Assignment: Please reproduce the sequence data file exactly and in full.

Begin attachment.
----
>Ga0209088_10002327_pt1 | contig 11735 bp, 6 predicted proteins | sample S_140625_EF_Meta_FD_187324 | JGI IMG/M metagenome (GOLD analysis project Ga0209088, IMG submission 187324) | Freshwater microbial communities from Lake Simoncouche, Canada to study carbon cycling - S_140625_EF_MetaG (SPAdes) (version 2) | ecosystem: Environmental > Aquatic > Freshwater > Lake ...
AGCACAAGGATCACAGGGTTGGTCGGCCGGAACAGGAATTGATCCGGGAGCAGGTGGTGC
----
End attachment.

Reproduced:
>Ga0209088_10002327_pt1 | contig 11735 bp, 6 predicted proteins | sample S_140625_EF_Meta_FD_187324 | JGI IMG/M metagenome (GOLD analysis project Ga0209088, IMG submission 187324) | Freshwater microbial communities from Lake Simoncouche, Canada to study carbon cycling - S_140625_EF_MetaG (SPAdes) (version 2) | ecosystem: Environmental > Aquatic > Freshwater > Lake ...
AGCACAAGGATCACAGGGTTGGTCGGCCGGAACAGGAATTGATCCGGGAGCAGGTGGTGC